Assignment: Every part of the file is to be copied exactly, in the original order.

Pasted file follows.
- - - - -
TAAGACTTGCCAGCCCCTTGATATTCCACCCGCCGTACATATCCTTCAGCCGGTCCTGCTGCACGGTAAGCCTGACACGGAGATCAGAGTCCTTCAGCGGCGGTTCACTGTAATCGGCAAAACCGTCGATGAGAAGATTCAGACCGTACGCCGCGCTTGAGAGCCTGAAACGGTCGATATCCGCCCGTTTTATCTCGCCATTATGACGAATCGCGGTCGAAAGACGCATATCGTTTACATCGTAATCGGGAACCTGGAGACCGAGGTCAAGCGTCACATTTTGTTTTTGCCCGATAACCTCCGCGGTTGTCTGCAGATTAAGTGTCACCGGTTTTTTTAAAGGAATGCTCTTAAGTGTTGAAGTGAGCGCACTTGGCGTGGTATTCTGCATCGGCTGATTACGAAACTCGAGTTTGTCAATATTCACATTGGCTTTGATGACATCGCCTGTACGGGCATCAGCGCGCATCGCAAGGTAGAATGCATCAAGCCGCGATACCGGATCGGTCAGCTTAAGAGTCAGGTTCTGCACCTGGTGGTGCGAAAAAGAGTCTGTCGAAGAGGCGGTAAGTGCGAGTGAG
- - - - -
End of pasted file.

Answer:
TAAGACTTGCCAGCCCCTTGATATTCCACCCGCCGTACATATCCTTCAGCCGGTCCTGCTGCACGGTAAGCCTGACACGGAGATCAGAGTCCTTCAGCGGCGGTTCACTGTAATCGGCAAAACCGTCGATGAGAAGATTCAGACCGTACGCCGCGCTTGAGAGCCTGAAACGGTCGATATCCGCCCGTTTTATCTCGCCATTATGACGAATCGCGGTCGAAAGACGCATATCGTTTACATCGTAATCGGGAACCTGGAGACCGAGGTCAAGCGTCACATTTTGTTTTTGCCCGATAACCTCCGCGGTTGTCTGCAGATTAAGTGTCACCGGTTTTTTTAAAGGAATGCTCTTAAGTGTTGAAGTGAGCGCACTTGGCGTGGTATTCTGCATCGGCTGATTACGAAACTCGAGTTTGTCAATATTCACATTGGCTTTGATGACATCGCCTGTACGGGCATCAGCGCGCATCGCAAGGTAGAATGCATCAAGCCGCGATACCGGATCGGTCAGCTTAAGAGTCAGGTTCTGCACCTGGTGGTGCGAAAAAGAGTCTGTCGAAGAGGCGGTAAGTGCGAGTGAG